In our recent study conducted by a very efficient team, we discovered that many healthcare organizations charge higher prices to international patients, and practice inconsistency to price transparency. While many price studies are conducted based on general prices for national patients, there is a need for a new study, which gives a clear picture.
It is extremely important that Medical tourism providers and facilitators should adhere to standard guidelines and ethical practices to provide the best value and quality and inconsistency and escalated prices will cause severe damage to the medical tourism industry.
Though there is nothing wrong in charging international patients extra to compensate for the additional work performed (only if it is) but such a thing should be made transparent. Running a dual pricing system—offering lower prices to domestic patients and unreasonably higher prices to international patients will keep medical tourism at bay.
Why transparency in pricing is important for the medical tourism industry?
There is a need for better practices and protocols. Else it would drive away medical tourists. I think price transparency is one of the important topics in medical tourism ethics. Overcharging foreign patients brings ill repute not only to the provider organization but also to the destination. Foreign patients may develop the perception that unregulated and unethical medical practice is the norm. Not only the affluent class but many average-earning patients seek overseas medical services owing to inadequate provision or lack of it in the home country.
Need to stop drilling holes in pockets:
Although a destination country may help in saving 80-90% treatment costs for a foreign patient, it cannot justify over charging foreign patients assuming them having deep pockets. For example, a patient has to shell out $30,000 for all medical tourism requirements covering both treatment and travel instead of a whopping $1, 00,000 that he might have to bear in his home country. The same treatment and associated services could be provided within $25,000 by the same provider without hurting the profit margin.
This unregulated escalation of a few thousand dollars may not make much difference to that concerned patient. But can this be ethically acceptable? Such cost escalation practices do not remain under cover for long but ultimately surface leading to undesirable outcomes. The reliability of the provider/destination gets tainted.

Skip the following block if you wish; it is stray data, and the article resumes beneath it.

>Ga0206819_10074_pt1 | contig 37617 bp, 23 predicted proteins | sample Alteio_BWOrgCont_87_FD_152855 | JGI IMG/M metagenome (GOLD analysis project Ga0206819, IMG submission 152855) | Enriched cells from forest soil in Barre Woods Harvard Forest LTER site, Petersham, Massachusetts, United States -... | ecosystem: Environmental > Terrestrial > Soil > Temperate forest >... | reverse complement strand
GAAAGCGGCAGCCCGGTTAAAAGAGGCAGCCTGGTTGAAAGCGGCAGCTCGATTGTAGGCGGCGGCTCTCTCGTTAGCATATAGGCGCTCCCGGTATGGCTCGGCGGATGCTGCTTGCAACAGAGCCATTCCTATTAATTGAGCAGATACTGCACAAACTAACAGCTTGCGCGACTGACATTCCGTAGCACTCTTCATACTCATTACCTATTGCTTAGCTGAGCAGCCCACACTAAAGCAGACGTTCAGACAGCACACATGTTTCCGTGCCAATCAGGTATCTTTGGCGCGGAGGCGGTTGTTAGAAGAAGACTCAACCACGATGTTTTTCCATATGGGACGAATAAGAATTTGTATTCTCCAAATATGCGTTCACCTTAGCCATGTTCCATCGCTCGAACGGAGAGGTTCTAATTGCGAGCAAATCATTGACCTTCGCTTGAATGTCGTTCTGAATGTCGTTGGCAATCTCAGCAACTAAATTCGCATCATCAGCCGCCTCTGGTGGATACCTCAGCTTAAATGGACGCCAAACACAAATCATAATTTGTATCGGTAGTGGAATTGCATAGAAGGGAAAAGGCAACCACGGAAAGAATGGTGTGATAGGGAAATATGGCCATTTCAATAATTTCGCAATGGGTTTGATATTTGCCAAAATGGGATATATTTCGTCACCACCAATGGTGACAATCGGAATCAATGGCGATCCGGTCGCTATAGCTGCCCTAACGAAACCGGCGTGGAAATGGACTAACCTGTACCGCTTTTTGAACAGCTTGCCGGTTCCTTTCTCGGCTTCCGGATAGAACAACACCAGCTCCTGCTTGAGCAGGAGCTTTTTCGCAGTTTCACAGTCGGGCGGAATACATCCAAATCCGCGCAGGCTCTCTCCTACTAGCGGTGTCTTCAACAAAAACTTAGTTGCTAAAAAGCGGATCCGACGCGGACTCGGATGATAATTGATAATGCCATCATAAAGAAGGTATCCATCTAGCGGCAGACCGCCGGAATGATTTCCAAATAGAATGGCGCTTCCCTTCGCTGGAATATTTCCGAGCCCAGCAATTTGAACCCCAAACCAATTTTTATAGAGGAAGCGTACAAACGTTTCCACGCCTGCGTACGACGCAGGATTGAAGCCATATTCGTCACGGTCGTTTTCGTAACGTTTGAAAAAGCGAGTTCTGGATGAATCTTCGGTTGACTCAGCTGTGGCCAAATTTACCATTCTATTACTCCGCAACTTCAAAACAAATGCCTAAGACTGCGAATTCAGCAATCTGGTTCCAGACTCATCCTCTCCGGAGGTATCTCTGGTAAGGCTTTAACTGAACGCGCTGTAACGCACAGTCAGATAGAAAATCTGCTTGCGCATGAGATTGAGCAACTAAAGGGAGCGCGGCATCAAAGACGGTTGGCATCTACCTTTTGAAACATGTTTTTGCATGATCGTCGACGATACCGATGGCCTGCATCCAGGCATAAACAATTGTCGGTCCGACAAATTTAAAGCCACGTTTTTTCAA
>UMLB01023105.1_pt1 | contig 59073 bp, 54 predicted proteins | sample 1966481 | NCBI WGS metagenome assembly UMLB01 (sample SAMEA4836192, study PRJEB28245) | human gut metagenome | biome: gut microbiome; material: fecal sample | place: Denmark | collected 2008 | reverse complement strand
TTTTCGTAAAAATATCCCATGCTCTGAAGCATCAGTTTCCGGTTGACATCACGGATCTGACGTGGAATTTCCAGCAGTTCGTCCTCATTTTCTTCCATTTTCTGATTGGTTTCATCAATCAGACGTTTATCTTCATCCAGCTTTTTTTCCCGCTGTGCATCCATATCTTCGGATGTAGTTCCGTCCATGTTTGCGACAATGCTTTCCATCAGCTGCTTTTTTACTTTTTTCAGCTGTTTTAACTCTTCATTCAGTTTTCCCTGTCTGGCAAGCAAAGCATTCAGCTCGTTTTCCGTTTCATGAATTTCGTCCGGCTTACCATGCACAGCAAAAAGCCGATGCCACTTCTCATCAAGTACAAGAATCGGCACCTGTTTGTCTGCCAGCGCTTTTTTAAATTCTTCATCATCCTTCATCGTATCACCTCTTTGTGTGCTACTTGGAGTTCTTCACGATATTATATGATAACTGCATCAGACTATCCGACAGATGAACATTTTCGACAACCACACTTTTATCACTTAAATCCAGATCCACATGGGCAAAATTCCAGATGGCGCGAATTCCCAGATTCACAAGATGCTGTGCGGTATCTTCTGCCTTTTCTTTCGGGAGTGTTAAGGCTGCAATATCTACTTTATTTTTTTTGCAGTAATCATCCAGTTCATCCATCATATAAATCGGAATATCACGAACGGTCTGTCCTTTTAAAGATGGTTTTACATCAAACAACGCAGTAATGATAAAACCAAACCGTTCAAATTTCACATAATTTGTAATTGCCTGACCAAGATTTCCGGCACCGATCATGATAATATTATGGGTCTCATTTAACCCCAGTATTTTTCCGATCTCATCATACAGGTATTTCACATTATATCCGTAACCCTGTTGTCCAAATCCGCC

What is meant by transparency in prices?
Many providers claim of maintaining transparency in prices but without understanding it from the patient’s viewpoint. What the providers view by transparency may not be viewed in the same way by the foreign patient. Transparency in pricing implies that the patient is well-aware of the treatment cost and other associated ones before giving the approval of being charged. Few of the key factors may be:
- Providing the detailed break up of services including tax implications
- Zero hidden cost
- Quality assurance, this is a really tricky point as there is no fixed benchmark
- Offering price comparison
But are medical travelers are always willing to check other websites for price comparison? Not always. So why not specify clearly the basic costs that are unavoidable? The variable costs can be included in the listed pricing with proper justification. Additional costs for non-medical or concierge services should be provided in detail. The patient must be given the option to make choices. No service should be imposed to inflate the bill.
Counting on the “Trust Issue”
Trustworthiness is a great factor in medical tourism. You lack in it you lose business. How about setting up special regulations in maintaining cost transparency that should commensurate with the service quality? Establishing standard operating procedures can go a long way in curbing the practice of overcharging international patients.
Stay tuned, and please feel free to share your views.